By Dan Kennedy • The press, politics, technology, culture and other passions

Why we should be wary of The Baltimore Sun’s return to local ownership

The Baltimore Sun’s convoluted ownership journey took an unexpected turn on Monday. The notorious hedge fund Alden Global Capital, which acquired the paper as part of its purchase of Tribune Publishing in 2021, sold the Sun to David Smith, who’s executive chairman of the television network Sinclair. The price has not been disclosed.

Smith is a Baltimore guy, and he’s buying the Sun as an individual — that is, the Sun will not be part of Sinclair. In that respect, the deal is similar to Jeff Bezos’ purchase of The Washington Post in 2013. The Post is not part of Amazon, although the mega-retailer was enlisted to sell discount descriptions to the Post, especially during the early years of Bezos’ ownership.

We are in the early hours of the Sun deal, so we don’t know how this is going to play out. It’s striking how much fear and criticism I’ve seen given Alden’s reputation as the worst newspaper owner on the planet, infamous for slashing newsrooms, selling off real estate and making journalists work out of their homes. Normally a transfer to independent ownership would be celebrated, and, in fact, Smith might provide an infusion of cash and energy. Then again, he might also bring his toxic brand of right-wing politics to the Sun.

The Sun is the flagship of a regional group that also includes the Capital Gazette in Annapolis, Maryland, the site of a horrific mass shooting some years ago.

This didn’t have to happen. Back when Tribune was for sale, Baltimore hotel magnate Stewart Bainum reached an agreement to buy the Sun from Alden once Alden had acquired Tribune. Bainum, though, came to believe that Alden was not adhering to that agreement, and he wound up bidding for all of Tribune’s nine major-market newspapers.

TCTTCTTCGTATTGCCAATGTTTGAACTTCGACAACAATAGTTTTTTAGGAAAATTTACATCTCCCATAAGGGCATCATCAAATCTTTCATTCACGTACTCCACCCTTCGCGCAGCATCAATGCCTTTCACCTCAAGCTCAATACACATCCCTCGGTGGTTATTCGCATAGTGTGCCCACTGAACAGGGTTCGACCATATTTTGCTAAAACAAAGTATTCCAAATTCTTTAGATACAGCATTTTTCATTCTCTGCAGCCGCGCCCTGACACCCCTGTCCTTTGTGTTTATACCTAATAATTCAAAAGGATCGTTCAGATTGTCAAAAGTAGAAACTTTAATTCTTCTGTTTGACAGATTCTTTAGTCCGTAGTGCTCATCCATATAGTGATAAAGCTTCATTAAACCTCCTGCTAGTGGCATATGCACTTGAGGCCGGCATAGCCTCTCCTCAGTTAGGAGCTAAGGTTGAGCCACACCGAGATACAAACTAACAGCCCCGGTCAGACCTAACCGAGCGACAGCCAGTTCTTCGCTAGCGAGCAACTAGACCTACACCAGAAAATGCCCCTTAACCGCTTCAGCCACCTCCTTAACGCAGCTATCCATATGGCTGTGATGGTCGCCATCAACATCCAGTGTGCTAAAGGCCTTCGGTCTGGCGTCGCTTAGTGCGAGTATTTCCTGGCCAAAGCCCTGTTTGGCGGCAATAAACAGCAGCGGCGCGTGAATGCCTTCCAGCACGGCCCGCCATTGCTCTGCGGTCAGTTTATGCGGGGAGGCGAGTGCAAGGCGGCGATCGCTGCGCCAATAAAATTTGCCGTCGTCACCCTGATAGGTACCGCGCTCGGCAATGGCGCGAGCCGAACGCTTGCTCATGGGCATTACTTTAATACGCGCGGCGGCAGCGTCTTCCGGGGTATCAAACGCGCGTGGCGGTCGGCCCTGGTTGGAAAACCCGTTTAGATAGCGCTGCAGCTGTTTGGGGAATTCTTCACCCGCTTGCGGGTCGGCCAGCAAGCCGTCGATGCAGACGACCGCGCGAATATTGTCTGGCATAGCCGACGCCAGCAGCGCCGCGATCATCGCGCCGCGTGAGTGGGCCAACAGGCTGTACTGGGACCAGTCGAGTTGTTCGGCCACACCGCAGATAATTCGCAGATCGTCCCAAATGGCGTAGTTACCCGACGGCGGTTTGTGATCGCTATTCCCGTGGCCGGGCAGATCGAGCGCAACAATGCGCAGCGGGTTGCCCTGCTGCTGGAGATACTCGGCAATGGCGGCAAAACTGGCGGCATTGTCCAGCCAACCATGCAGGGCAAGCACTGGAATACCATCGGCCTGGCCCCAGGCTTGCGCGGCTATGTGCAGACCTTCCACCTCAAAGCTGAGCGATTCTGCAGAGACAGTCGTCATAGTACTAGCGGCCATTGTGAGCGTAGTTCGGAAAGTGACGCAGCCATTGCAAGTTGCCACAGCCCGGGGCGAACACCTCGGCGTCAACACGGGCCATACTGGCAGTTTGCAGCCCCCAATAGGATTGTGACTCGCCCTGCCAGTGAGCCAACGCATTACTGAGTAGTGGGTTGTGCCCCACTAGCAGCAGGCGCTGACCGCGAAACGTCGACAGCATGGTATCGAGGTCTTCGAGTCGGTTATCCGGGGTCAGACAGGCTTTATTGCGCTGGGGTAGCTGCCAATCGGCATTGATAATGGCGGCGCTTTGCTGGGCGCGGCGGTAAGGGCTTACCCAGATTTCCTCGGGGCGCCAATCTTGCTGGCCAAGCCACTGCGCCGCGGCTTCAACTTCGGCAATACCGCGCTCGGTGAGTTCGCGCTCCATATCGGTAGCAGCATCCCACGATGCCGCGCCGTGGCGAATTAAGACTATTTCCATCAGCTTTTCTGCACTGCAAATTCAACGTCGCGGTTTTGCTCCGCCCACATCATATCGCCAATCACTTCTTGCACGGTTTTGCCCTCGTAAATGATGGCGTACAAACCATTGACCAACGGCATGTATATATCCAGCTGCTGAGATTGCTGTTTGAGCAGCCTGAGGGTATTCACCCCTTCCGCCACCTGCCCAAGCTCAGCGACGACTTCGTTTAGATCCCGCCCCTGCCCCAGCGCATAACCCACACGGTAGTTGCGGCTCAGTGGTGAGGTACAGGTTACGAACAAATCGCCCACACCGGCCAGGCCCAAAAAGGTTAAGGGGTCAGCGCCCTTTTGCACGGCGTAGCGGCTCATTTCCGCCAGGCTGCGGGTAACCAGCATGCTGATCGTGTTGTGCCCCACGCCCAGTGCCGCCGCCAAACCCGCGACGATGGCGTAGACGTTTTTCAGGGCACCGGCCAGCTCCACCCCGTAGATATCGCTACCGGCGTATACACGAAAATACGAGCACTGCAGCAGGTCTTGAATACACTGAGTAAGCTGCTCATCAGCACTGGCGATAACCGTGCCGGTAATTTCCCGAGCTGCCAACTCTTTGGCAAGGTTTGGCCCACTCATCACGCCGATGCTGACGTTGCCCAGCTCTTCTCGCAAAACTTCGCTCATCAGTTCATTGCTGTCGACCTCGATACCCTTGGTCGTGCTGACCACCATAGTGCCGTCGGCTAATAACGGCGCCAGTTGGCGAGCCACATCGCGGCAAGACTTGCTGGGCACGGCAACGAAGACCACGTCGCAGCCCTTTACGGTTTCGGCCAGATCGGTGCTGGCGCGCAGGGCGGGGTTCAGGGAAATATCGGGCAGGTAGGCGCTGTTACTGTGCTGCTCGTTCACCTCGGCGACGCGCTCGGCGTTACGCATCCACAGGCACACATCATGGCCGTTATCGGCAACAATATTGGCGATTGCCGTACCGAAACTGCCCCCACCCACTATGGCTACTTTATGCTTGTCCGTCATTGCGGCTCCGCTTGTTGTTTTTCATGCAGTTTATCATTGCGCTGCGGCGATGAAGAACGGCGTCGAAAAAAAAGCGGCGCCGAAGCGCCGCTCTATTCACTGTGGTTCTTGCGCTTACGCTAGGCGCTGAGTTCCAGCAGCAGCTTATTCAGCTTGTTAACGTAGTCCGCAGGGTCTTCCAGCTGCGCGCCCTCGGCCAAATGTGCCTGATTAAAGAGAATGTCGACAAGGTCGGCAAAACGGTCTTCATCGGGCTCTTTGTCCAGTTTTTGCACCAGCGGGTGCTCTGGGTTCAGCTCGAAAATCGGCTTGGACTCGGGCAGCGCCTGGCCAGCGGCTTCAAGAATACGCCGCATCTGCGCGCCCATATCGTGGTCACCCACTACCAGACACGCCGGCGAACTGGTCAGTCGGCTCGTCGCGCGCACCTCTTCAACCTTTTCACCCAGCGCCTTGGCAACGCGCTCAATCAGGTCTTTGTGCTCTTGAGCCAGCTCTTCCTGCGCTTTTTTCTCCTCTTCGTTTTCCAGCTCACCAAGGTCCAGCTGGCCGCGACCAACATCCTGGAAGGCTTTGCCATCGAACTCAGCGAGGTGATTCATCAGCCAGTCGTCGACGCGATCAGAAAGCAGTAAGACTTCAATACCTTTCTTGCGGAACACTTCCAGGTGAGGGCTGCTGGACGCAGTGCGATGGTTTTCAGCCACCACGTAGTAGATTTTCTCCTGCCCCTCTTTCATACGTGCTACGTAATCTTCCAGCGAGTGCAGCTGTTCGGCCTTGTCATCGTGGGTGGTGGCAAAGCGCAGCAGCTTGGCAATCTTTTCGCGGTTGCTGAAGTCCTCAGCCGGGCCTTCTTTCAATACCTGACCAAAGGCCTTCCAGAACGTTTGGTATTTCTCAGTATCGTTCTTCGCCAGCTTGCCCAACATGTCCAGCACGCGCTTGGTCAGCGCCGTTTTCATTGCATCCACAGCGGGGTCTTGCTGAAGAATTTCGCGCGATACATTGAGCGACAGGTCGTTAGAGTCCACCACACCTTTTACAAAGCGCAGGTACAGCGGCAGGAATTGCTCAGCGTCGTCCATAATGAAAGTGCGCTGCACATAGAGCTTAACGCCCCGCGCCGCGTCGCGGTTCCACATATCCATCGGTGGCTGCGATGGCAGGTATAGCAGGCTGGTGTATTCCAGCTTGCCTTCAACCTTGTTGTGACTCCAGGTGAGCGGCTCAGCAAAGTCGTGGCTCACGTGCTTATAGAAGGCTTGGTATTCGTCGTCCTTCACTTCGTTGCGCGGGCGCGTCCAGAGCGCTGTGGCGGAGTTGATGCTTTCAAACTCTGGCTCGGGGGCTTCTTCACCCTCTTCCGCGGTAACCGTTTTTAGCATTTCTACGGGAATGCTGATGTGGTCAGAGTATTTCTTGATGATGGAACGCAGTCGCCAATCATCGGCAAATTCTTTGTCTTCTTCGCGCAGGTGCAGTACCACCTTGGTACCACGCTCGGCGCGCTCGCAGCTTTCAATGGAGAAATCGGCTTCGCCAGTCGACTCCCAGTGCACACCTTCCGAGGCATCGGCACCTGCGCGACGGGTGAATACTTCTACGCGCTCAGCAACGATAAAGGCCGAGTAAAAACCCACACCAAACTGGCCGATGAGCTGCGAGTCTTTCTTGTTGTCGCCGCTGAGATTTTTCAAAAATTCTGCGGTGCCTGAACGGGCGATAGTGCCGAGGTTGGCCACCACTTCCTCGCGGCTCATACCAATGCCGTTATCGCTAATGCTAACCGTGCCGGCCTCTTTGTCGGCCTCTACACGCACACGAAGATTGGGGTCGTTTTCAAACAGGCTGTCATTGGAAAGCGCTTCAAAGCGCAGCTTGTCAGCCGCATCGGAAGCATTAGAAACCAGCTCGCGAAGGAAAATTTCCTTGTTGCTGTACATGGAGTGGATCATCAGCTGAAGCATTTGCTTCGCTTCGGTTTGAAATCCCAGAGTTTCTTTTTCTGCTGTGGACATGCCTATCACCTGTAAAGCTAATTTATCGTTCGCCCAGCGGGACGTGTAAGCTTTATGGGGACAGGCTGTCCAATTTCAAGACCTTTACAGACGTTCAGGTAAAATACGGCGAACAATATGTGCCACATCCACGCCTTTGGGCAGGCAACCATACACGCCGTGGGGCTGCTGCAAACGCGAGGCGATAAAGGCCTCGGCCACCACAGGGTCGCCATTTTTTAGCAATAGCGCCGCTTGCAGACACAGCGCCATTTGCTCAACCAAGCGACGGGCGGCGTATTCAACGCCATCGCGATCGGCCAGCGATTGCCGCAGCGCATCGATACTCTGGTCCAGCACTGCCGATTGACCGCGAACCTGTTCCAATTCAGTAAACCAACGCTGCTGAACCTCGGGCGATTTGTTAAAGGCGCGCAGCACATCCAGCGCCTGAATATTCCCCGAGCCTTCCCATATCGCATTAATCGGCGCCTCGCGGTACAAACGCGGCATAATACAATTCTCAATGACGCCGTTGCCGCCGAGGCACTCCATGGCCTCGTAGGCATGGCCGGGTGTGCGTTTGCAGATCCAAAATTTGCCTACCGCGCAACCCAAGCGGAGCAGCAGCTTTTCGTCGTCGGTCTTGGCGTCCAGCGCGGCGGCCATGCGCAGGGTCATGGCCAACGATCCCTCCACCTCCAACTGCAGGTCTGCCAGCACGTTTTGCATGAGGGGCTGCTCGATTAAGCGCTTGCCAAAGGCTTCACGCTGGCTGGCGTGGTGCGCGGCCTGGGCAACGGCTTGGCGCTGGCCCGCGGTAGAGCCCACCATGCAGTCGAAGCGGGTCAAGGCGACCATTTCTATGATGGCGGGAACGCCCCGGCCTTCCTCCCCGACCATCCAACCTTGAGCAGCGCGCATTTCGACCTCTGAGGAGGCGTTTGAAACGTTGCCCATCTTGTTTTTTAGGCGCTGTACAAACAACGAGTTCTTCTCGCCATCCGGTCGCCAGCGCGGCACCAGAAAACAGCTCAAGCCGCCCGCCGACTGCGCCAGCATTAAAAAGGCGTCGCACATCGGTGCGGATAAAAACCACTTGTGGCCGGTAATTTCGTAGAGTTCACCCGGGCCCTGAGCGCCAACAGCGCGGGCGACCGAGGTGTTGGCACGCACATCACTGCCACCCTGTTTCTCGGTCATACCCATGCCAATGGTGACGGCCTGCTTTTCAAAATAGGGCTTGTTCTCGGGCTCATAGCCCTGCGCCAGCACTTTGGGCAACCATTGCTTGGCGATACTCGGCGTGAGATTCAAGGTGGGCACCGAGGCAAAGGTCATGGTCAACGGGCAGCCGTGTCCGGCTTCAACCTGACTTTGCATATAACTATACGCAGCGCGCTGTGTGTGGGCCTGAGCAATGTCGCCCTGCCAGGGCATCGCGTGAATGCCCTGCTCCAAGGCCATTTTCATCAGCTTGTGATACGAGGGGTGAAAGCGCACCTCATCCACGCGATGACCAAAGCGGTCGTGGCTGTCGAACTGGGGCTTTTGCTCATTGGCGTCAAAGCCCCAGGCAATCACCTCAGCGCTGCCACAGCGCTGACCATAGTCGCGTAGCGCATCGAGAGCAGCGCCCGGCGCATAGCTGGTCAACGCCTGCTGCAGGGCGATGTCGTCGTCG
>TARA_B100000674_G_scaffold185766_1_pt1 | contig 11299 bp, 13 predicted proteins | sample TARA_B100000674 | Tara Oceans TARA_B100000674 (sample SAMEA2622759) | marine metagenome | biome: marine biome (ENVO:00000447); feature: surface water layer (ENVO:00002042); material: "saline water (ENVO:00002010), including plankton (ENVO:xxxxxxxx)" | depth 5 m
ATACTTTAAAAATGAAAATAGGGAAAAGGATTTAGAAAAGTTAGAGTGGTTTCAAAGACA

Although Bainum was offering more money than Alden ($680 million versus $635 million), word at the time was that Alden’s bid was more straightforward, and the vulture capitalists won the prize. Among other things, Patrick Soon-Shiong, the billionaire owner of the Los Angeles Times and then a member of Tribune’s board, declined to stop the sale to Alden, for which he was roundly criticized.

Bainum, meanwhile, used some of his wealth to found The Baltimore Banner, a nonprofit digital venture that immediately established a reputation for journalistic excellence. It will be fascinating to see whether Smith rebuilds the Sun into a worthy competitor to the Banner, or if instead he uses it to grind his political axe.

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1 Comment

  1. Candy Thomson

    As a 25-year Baltimore Sun staffer, I fear the worst from Mr. Smith, who is well-known to those of us in Maryland.
    In 2004, Sinclair gave us the anti-Kerry, anti-truth Swift Boat “documentary.” The local and state news reporting on Fox 45 often borders on cartoons. And, of course, Mr. Smith’s partners in the Sun venture is Armstrong Williams, the right-wing columnist and architect of Ben Carson’s presidential campaign.
    Alden sold the Sun only after it had sucked all the value out of the property. It is a shell, little more than the iconic Sun flag and masthead and a handful of journalists.

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